January 19, 2022
Arcsine Designs Brightmark Headquarters to Support its Green Mission
Dillion and team researched materials and surfaces that, much like Brightmark’s work in regenerative energy and plastic recycling, are a result of innovative engineering and manufacturing. In the break room kitchen, for instance, she points to the FSC-certified PaperStone countertops made from post-consumer recycled paper and cardboard, which have a matte finish that complements the earthy decor scheme. Chairs in the lounge area are from Masaya & Co., a brand that both follows sustainable forestry practices and undertakes extensive replanting initiatives. For upholstered surfaces, Dillion’s selections include Camira textiles made from recycled ocean plastics and Maharam offerings containing 76 percent post-consumer recycled polyester.
Be Friends with B Corps
More from Metropolis
To maintain a holistic approach to best sustainability practices, Arcsine sourced from certified B Corporations where possible. Bay Area–based Fireclay Tile is an industry leader in responsible tile manufacturing, and its hand-painted Aerial pattern ceramic tiles made using over 50 percent recycled content emblazon the Brightmark kitchen/break room island front. (Arcsine also recently completed the brand’s Berkeley showroom.) Products by Carnegie Fabrics, another B Corp, are used on select upholstered pieces.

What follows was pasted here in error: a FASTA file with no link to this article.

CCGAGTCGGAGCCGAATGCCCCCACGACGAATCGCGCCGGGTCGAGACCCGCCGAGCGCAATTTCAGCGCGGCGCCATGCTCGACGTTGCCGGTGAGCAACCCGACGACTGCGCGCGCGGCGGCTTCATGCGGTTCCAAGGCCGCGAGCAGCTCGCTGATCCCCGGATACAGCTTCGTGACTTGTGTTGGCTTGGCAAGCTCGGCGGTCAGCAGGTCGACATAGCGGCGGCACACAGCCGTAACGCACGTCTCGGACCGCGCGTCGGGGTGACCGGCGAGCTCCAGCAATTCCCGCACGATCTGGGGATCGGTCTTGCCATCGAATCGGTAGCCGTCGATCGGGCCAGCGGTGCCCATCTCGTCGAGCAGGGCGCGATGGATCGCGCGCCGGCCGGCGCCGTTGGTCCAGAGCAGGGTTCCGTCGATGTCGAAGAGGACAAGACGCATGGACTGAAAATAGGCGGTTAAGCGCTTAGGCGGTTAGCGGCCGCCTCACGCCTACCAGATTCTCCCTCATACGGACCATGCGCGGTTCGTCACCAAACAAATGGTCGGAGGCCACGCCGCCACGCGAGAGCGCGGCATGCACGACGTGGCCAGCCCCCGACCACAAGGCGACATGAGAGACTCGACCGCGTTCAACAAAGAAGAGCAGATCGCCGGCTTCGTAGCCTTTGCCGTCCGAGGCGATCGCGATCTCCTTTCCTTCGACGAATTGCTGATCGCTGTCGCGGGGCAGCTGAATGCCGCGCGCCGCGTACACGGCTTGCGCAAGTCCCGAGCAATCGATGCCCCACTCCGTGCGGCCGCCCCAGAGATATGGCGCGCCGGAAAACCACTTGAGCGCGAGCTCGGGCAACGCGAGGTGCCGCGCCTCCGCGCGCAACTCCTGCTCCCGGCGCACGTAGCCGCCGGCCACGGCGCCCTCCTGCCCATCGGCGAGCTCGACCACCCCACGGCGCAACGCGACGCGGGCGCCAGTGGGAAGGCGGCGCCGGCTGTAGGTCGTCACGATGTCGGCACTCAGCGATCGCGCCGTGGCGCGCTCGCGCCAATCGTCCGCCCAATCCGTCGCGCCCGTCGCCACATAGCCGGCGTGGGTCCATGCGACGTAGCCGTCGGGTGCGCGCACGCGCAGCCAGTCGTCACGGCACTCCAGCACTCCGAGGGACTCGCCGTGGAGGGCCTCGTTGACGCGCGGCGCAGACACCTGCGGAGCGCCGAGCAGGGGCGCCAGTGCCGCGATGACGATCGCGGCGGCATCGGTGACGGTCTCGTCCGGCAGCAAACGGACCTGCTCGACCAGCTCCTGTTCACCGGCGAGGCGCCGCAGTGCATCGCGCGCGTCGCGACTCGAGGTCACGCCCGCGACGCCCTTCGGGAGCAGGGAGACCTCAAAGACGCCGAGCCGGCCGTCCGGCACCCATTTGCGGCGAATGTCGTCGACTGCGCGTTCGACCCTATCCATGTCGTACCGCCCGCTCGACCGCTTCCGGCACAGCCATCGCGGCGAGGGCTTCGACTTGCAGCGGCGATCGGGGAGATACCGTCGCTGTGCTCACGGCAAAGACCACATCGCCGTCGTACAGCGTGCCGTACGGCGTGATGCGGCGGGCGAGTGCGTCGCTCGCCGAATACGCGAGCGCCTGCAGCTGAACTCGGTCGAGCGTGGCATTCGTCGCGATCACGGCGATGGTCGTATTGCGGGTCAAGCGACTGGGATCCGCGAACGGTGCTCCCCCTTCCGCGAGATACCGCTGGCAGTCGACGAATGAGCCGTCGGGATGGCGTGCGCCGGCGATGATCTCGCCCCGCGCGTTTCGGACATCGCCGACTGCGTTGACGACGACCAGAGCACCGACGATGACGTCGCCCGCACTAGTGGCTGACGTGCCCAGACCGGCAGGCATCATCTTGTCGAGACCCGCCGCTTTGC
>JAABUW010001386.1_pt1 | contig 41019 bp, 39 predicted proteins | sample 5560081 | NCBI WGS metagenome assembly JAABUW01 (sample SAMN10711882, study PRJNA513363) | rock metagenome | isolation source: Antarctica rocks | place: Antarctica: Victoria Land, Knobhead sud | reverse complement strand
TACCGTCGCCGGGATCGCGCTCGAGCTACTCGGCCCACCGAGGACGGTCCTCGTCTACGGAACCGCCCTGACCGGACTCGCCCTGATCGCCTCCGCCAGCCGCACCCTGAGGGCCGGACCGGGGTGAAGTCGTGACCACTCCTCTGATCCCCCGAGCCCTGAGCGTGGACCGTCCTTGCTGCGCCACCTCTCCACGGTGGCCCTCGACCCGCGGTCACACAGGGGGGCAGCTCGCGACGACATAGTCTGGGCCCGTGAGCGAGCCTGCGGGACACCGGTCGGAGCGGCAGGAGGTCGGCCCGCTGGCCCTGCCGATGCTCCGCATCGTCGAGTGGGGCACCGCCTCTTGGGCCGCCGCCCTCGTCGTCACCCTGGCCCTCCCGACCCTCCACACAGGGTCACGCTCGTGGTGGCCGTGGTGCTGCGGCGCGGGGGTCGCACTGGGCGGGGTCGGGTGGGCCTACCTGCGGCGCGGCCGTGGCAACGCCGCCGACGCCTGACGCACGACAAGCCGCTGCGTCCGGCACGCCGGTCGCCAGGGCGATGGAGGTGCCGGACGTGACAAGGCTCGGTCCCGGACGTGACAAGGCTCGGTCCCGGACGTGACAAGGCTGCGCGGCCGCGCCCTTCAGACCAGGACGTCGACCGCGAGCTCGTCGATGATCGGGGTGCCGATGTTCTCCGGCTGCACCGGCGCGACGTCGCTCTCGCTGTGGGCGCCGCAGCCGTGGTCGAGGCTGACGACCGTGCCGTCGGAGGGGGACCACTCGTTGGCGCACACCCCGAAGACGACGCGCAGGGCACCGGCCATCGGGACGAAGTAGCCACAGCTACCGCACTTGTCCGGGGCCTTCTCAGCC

Recycle, Reclaim, Repurpose
Brightmark requested over 100 sit-stand desks for its employees to have more choice and flexibility with their workstations and environment. Arcsine custom-designed these furnishings using recycled fir repurposed from construction sites, old mills and whiskey distilling facilities. Wooden accents in the lounge walls and the reception desk are also reclaimed and live-edge conference tables are built using MAS Certified Green woods.
Work With What You Got
“We wanted to keep as much in place as possible,” Dillon says about the century-plus-old historic building, noting that only one wall was moved to enlarge a conference room. Concrete floors were polished for a new sheen and exposed brick walls were compatible with the look they wanted. The bulk of the existing layout of the open space was usable, but the designers added some differentiated spaces, such as a reception area and “better work zones” while using a minimal amount of additional building products.
Would you like to comment on this article? Send your thoughts to: [email protected]
Exploring the Past and Future of Bio-based Materials
METROPOLIS editors round up our most compelling coverage on healthier materials and bio-based product alternatives for the building industry.
The National Trust for Historic Preservation Helps Tell the Stories of Historic Black Churches
Mother Bethel AME in Philadelphia sits on the longest Black-owned piece of land in the country. Part of the National Trust’s $4 million in grant funding will restore the church’s iconic stained-glass windows.
How Architects and Designers are Dreaming of a Different Way
METROPOLIS’s November/December 2023 explores the critical mass of experimentation with both the materials and methods of architecture and interior design today.